bird′ of pas′sage
n. pl. birds of passage
1. a bird that migrates seasonally, a migratory bird
2. a transient or migratory person, a transient person or one who roams about, a person who passes through or visits a place without staying for long
3. Birds of Passage, a breathtaking novel by Brian Castro
n. origin: Lao, Thai
What’s Bird of Passage all about?
Hi there, I’m a writer and poet who’s always looking for inspiration. I find it daily through poetry and music, which I love to share with all you lovely people.
Whether you’re new to poetry or you’ve had a long love affair with the medium, I hope you’ll enjoy this collection of poems I’ve come to cherish. And I also share my own work.
So a little bit about me …
I’ve worked and volunteered in the publishing industry for some time. I have a lifestyle blog called Nok in the City where I write about my two other loves: food and culture. I was an Editor for Women’s Post, I’ve written for Twirlit and Clinical Study Connect, and I’ve edited recipes for Nibble Dish. I was also an Editor-in-Chief for a defunct literary magazine called The Boar. And I’m a proud member of the Professional Writers Association of Canada (PWAC), which is a group of supportive and inspirational writers.
I’m a graduate from the University of Waterloo with an Arts degree in English: Rhetoric and Professional Writing, and I’m a graduate from The University of Western Ontario with a degree in Health Sciences with a specialization in Biology.
Yeah I know, pretty different fields, but I think Art and Science complement each other perfectly and are more alike than we think. Like my man Vladimir Nabokov said, “the precision of the artist, the passion of the scientist.”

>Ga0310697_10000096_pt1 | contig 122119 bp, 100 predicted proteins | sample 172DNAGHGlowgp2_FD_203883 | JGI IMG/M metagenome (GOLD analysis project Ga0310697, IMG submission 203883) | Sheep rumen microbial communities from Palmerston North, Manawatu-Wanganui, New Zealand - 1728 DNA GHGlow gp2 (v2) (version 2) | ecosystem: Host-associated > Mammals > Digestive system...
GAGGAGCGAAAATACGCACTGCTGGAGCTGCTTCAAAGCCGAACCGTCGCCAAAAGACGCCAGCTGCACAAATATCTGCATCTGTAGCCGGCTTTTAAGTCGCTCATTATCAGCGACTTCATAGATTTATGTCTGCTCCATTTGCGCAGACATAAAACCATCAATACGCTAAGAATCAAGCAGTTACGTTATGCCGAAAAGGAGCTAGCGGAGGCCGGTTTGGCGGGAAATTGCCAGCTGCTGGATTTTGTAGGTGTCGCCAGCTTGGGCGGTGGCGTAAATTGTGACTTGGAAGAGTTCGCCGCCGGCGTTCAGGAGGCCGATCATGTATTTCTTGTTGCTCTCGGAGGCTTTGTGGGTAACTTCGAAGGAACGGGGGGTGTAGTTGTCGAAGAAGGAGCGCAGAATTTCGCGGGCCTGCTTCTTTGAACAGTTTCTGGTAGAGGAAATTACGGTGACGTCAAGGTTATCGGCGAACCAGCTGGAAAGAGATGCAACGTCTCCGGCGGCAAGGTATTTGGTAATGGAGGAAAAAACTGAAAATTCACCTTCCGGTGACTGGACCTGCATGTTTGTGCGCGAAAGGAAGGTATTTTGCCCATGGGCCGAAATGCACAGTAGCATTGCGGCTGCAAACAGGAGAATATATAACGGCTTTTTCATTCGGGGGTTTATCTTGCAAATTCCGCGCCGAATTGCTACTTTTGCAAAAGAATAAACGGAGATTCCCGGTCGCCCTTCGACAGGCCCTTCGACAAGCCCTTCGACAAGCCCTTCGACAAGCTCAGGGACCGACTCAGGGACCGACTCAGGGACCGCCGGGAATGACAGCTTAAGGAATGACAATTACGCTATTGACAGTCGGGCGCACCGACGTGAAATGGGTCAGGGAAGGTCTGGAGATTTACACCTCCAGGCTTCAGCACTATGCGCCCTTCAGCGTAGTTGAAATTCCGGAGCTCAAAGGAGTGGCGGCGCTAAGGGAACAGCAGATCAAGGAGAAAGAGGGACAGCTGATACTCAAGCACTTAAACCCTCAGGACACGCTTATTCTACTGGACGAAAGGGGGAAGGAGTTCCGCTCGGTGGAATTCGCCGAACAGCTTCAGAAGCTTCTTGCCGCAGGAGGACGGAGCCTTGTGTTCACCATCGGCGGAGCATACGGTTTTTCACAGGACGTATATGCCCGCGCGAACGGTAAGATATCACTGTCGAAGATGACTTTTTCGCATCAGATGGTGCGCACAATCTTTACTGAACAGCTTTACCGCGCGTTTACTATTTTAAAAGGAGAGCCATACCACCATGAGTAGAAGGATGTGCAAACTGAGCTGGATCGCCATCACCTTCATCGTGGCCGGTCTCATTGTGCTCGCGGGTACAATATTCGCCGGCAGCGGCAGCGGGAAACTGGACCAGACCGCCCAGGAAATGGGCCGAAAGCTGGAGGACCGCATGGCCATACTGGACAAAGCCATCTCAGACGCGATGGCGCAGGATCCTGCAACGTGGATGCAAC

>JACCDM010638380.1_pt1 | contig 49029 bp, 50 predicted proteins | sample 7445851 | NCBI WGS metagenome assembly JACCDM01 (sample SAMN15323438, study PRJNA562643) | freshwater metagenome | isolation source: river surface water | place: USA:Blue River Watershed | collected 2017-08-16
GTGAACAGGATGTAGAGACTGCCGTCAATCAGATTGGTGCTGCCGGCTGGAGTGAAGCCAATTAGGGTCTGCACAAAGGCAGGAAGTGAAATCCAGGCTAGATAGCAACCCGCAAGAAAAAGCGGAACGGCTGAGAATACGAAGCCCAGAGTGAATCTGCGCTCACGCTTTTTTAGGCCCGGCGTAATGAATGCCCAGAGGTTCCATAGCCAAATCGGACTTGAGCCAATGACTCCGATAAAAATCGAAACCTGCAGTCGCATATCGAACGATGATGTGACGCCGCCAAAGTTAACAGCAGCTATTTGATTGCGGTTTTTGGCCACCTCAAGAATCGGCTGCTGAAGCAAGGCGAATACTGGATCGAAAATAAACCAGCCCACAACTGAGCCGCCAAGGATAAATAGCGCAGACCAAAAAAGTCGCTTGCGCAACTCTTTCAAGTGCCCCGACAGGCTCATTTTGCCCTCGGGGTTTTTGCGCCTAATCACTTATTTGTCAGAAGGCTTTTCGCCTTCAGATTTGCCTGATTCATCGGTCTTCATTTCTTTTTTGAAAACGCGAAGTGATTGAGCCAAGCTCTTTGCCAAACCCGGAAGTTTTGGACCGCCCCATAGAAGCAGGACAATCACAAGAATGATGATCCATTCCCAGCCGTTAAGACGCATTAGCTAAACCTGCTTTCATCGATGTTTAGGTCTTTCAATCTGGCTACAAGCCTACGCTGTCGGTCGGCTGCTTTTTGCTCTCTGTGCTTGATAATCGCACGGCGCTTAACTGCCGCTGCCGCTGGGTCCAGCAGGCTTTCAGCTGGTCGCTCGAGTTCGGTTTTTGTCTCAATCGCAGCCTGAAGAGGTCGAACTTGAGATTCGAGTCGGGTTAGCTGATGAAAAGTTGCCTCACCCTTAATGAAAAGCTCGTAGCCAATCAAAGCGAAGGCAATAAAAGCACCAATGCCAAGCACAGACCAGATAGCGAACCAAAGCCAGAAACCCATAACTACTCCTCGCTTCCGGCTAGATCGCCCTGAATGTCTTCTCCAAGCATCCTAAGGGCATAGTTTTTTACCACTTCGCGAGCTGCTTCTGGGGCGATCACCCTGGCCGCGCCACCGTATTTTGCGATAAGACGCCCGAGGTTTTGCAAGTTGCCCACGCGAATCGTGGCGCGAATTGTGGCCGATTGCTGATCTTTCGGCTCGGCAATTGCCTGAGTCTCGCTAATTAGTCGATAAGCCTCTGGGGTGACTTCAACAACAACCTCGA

I’ve also been starting and stopping and starting a novel since I was 25. It’ll be a coming-of-age novel for young women, and it’ll be set in Canada, Thailand, and Laos.
In a way, it’s a way for me to understand who I am and where I come from, and it’s also a way for me to empathize and commiserate with other young folks who are trying to find their place in the world.
My parents are first-generation immigrants from Laos. Our background is Lao but I was born in Thailand in a refugee camp where I lived until I was five years old. My parents have some harrowing yet beautiful stories from their time in Laos and Thailand and our time in Canada. I find I incorporate their voices, their losses, their triumphants, their sorrows, their sense of disempowerment, and their joys into my own work. I think my writing, for the most part, is a love letter to my parents.
I’ve moved to a new locale
At last, I’ve made the big move to Toronto. It’s a joy to be surrounded by millions of people and new sights and sounds. And let’s not forget the endless supply of food and restaurants, which I happily talk about in Nok in the City. Perhaps I’ll understand what Dionne Brand discovered when she wrote Thirsty, a collection of poems about Toronto, Ontario. Maybe I’ll run into her at a coffeeshop or something. Or maybe I’ll gain fifty pounds. Only time will tell.
Stay for a while
Why not take a look at the poems I hold close to my heart and let me know your thoughts in the comments. If you’d like to reach me, please don’t hesitate to contact me. I’ve been told I’m a good listener.
I would like to give you the silver
branch, the small white flower, the one
word that will protect you
from the grief at the center
of your dream
– Variation on the Word Sleep, Margaret Atwood